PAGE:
The fabric of family
Grandfather, grandson receive Quilts of Valor at the same time
DUNCOMBE — Richard J. McBride, a 95-year-old U.S. Marine Corps veteran, thought he was at the Duncombe Community Center on Wednesday night to see his grandson receive a Quilt of Valor.
His grandson, Jacob J. McBride, a U.S. Army veteran of Webster City, thought he was there to see his grandfather receive a Quilt of Valor.
In reality, the ladies of the American Legion Auxiliary No. 491 planned the event so both of them could receive quilts together on the same night.
“The grandfather thinks he’s coming to see the grandson get one,” said Joan Hisler, vice president of the ALA No. 491, prior to the event. “And the grandson thinks he’s there to see his grandfather get one. They are both getting one, so it’s really a surprise.”
The plan worked.
“I was surprised,” said Jacob McBride, who served as a sergeant in the Army, after receiving the quilt. “I did not see that coming.”
Mary Ellen Murphy, president of the ALA No. 491, said the group wanted to “celebrate our veterans.”
“A quilt is an expression of gratitude meant to thank you and comfort you,” she said during the presentation. “A Quilt of Valor unequivocally says thank you for your service and sacrifice.”
The quilts were sewn by Sally Paine, of Duncombe. Cindy Kaufman, owner of Family Quilt Shop, did the quilting.
Jacob McBride, an infantryman, earned two Purple Hearts during his service, from 2010 to 2015.
In September of 2013, he at one point questioned whether or not he would see his child again.
“I didn’t get to see my first born child until she was six months old,” he said.
While at an observation post in Logar Province, Afghanistan, McBride’s team began receiving gunfire from multiple insurgents.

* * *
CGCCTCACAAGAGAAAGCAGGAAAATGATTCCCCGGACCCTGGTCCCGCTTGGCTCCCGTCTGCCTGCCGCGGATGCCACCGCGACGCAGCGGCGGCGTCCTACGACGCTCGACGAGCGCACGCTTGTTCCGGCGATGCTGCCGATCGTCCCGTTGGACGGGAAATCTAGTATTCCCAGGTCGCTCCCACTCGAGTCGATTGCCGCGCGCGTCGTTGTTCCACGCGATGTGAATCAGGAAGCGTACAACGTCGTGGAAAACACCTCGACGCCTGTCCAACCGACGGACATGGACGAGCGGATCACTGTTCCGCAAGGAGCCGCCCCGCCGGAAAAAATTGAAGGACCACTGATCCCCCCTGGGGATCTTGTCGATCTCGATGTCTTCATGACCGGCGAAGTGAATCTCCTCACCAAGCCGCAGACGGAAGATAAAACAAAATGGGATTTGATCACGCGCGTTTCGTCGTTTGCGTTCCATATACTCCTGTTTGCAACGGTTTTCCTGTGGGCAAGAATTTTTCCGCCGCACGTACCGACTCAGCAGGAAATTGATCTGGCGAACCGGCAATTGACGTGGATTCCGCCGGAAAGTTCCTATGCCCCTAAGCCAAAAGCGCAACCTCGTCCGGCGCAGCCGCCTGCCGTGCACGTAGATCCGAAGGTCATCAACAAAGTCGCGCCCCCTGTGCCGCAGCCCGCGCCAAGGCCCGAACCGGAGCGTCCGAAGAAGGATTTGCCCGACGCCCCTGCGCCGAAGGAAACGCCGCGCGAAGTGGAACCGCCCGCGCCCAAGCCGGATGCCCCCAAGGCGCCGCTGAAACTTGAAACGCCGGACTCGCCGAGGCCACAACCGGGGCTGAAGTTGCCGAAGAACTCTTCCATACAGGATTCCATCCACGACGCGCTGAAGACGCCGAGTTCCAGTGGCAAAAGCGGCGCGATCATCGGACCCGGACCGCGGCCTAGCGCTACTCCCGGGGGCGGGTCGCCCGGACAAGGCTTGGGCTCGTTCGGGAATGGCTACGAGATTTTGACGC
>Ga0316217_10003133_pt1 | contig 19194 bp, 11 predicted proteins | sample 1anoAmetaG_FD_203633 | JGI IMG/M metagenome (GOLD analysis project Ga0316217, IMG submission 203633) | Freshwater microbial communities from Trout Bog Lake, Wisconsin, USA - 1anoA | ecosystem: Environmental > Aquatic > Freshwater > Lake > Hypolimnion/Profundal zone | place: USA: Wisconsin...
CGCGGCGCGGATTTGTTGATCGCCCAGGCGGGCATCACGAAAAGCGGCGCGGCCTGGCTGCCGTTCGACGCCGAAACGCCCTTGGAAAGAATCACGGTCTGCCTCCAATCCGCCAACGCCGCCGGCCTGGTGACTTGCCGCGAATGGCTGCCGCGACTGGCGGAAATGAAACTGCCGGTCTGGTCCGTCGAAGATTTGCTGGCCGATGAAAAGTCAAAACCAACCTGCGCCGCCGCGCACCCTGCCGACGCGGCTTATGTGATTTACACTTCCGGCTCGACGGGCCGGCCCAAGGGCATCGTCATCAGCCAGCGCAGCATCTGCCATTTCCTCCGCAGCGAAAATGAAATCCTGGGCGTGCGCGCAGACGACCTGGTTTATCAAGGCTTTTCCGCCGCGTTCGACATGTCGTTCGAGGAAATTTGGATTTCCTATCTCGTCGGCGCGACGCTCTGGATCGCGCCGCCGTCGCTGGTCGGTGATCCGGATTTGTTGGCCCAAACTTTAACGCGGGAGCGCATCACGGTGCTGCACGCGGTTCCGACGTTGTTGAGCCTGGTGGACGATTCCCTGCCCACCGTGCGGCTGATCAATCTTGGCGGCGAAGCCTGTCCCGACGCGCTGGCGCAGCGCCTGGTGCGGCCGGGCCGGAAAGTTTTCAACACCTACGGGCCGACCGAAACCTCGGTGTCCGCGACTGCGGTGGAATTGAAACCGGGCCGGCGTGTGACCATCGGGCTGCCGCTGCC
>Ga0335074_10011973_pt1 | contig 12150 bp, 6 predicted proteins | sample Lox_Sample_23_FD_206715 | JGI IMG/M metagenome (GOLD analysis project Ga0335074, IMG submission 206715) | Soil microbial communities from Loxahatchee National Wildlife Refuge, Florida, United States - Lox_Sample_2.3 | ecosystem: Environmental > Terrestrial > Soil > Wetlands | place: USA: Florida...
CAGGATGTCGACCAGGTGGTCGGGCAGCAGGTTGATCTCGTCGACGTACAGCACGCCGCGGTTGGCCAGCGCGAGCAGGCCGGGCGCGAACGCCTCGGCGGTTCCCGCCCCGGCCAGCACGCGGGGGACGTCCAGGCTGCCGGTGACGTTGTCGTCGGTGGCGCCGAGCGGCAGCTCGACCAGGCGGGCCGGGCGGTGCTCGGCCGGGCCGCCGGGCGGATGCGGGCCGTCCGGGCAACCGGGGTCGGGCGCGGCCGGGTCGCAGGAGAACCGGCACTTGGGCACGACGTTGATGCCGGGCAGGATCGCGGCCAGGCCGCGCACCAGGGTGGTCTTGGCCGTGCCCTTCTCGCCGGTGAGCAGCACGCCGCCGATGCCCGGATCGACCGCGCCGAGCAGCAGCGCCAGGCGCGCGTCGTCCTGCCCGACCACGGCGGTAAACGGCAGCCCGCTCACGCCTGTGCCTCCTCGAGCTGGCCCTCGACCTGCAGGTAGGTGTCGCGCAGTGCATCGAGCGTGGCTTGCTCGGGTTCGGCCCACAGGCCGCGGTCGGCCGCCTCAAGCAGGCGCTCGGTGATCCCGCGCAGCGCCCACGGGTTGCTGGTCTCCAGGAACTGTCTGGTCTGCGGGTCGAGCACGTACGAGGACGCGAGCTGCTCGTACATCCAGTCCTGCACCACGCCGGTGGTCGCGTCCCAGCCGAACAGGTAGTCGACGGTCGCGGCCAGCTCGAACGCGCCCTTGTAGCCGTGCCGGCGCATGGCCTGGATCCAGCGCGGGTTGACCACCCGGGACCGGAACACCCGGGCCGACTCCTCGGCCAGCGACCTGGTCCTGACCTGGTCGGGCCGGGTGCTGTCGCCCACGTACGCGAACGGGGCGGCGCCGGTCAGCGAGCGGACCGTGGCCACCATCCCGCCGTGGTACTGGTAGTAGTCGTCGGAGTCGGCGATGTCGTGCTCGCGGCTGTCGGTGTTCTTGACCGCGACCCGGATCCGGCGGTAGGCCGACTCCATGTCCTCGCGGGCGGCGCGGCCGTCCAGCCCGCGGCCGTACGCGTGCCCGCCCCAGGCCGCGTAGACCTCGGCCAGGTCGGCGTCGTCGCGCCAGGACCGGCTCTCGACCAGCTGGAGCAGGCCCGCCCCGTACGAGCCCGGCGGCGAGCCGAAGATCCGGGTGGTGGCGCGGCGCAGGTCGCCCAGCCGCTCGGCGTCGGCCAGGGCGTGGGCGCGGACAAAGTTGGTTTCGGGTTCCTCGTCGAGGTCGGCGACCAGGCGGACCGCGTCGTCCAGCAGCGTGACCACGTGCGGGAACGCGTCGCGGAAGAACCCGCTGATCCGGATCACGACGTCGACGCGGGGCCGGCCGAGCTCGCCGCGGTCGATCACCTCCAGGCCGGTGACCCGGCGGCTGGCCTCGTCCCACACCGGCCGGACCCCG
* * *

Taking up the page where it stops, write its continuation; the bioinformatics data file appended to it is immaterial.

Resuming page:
When one of his team’s machine guns went down, McBride ran back for another one.
“I felt something hit my leg,” he recalled. “I didn’t know what it was. Then I felt something running down my leg and called for the medic.”
He added, “With it being around the time my kid was born, I was thinking who knows what could happen next. Am I going to see my kid again?”
McBride was honorably discharged in 2015.
Reflecting on his time of service, McBride remembers his fellow soldiers.
“Knowing my friends had my back and we were able to make it out of there,” he said. “It gave me a second family. The guys I served with in Afghanistan, I still talk to them all the time. We are still checking up on each other. A big honor to serve with those guys. Some of them are part of the reason I’m still here today.”
In terms of his motivation for enlisting, McBride said his grandfather played a role.
“Growing up he was my inspiration on why I wanted to serve,” Jacob McBride said. “He was a big part on me joining the military.”
Richard McBride was a corporal in the Marines, serving from 1944 to 1946. He was profiled by The Messenger in 2018 and again in 2019.
Richard McBride enlisted at age 18. He transported goods and the wounded in the Battle of Peleliu during World War II.
When the atomic bombs were dropped on Japan in August 1945, McBride and the other Marines were loading ships for the planned invasion of Japan. They had no idea what an atomic bomb was.
McBride was honorably discharged after 17 months with the Marines, and was awarded the World War II Victory Medal and the Asiatic Pacific Campaign Medal.
Both Richard McBride and his grandson have been active in the American Legion.
“We are proud of you,” said Hisler as she presented the quilts.
Jacob McBride, who now works as a team manager for Van Diest Supply Co., was appreciative of the support.
“It’s great,” he said. “It shows there’s people out there who care about the veterans and do something for them for nothing.”